Prague Twin

Tuesday, March 06, 2007

Libby Convicted

Cheney's former cheif of staff has been convicted on 4 of 5 counts.

As is usually the case in these types of trials, it is the effort to cover up one's actions that buries them. Whether revealing Plame's identity was legal or not, the point is that at the time they thought what they were doing was illegal, and they committed crimes trying to hide what they did.

If he gets more than 3 to 5 I'll be surprised.

12 Comments:

  • I doubt if Libby will serve much (or any) time. But the trial and the verdict (and Libby is planning to appeal) will keep the Iraq controversy in the headlines for a long time. How did we get deceived into invading a country that wasn't a threat to us, and why were Bush/Cheney so ruthless toward anyone who provided conflicting information? These questions will be more prominent than ever.

    There must be some sort of unwritten law that the more you try to cover something up, the more you're pushing yourself into the spotlight.

    By Anonymous Tom Harper, at 8:48 PM  

  • This is a good point, Tom.

    I think if you put this together with the firings of the U.S. attorneys, it paints quite a bleak, cynical picture of an authoritarian regime.

    I think he will do time though. Not much, but some.

    By Blogger Praguetwin, at 10:01 PM  

  • 18-24 months. But he'll not serve. If they can't delay the jail term until after November '08, then they'll be forced to pardon him and take the political hit. And they'll do that. Scooter's a loyal man, but only if he's not going to have to do any time.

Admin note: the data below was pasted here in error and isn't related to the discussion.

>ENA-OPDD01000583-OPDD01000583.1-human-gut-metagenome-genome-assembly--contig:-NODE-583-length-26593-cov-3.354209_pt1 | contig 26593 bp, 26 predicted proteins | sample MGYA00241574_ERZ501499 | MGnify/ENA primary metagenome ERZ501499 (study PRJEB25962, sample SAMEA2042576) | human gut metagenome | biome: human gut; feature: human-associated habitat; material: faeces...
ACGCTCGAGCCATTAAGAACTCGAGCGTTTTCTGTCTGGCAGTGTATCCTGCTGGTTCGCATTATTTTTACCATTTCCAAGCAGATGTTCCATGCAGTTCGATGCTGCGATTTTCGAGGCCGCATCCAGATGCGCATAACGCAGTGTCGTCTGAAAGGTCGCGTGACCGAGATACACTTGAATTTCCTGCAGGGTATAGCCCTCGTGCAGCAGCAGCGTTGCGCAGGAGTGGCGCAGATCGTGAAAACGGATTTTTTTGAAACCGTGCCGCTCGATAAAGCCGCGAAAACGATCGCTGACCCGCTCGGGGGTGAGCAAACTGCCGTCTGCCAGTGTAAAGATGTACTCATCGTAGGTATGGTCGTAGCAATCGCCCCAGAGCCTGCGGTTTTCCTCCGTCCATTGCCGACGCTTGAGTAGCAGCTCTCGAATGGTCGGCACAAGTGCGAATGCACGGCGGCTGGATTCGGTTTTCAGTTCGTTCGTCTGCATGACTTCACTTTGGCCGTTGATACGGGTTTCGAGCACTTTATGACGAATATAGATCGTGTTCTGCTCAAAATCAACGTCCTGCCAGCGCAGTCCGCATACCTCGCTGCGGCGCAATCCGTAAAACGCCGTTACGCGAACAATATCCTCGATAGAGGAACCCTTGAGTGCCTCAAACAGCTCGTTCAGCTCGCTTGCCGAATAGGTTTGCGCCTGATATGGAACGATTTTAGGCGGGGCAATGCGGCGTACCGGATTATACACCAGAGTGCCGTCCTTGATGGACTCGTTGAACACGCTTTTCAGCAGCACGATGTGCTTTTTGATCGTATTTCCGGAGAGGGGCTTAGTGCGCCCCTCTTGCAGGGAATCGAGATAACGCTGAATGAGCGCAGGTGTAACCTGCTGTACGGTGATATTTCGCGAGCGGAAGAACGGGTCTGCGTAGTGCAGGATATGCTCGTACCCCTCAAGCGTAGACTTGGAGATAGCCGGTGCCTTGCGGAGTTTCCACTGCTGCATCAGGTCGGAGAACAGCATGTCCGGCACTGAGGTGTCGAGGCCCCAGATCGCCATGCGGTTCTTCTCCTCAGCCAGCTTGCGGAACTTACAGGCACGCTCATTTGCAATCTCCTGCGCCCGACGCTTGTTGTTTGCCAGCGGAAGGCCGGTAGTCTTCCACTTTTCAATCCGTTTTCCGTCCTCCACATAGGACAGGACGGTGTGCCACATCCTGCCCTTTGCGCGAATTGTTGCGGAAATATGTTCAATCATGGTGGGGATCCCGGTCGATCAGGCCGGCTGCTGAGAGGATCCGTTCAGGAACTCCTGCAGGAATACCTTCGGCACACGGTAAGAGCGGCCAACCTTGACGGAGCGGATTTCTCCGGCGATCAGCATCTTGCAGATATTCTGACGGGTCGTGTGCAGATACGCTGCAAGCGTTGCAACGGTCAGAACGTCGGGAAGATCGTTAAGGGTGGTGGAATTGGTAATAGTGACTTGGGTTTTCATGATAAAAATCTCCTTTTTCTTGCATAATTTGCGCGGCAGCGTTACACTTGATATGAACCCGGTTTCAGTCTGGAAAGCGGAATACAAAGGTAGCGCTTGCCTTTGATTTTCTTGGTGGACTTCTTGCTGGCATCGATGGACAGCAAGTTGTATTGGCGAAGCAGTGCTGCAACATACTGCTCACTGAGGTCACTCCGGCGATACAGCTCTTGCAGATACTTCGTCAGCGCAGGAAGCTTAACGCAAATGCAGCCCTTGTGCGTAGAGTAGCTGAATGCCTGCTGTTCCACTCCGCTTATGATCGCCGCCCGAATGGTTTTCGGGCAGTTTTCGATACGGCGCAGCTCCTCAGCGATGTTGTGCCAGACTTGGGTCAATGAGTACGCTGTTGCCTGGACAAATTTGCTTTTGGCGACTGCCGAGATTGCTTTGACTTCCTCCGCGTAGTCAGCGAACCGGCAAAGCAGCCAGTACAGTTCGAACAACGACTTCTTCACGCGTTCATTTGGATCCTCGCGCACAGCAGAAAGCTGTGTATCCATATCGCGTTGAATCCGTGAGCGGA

By Blogger reality-based educator, at 3:11 AM  

  • reality-based educator's right 18-24 months, but I'm sure they will find a way to delay having to pardon him until after the elections.

    By Blogger Frederick, at 3:43 AM  

  • The more I learn about American democracy and the way it is functioning, or not functioning, the more I am astonished it's reluctance to be countable to the bosses, the people. As adverticed, yours is the society based on laws but the reality has been something totally different lately. Even the belief that you all are equal under the law doesn't seem to exist among you. Did I get this right?

    By Anonymous pekka, at 10:56 AM  

  • You assume that they thought they were committing a crime by mentioning Joe Wilson's wife's employment, but by the time the interviews occurred followed by the Grang Jury, it was common knowledge that Plame had mot be covert in the 5 years prior, an element of the only realistic crime to be charged. I never got why Libby was lying. I'll be surprised if he does a day. His dad pardoned Cap Weinberger. Your commenters seem to be unaware of the serial lies of Joe Wilson, More fools they. Clinton fired every single US Attorney when he became President--cynical picture of an authoritarian regime?

    By Blogger Roger Fraley, at 4:04 PM  

  • Mr.Fraley seems to be pointing also out that nothing fundamentally changes in America with the regime change. Everything tends to go to support my hunch about the dysfunctionality of your political processes.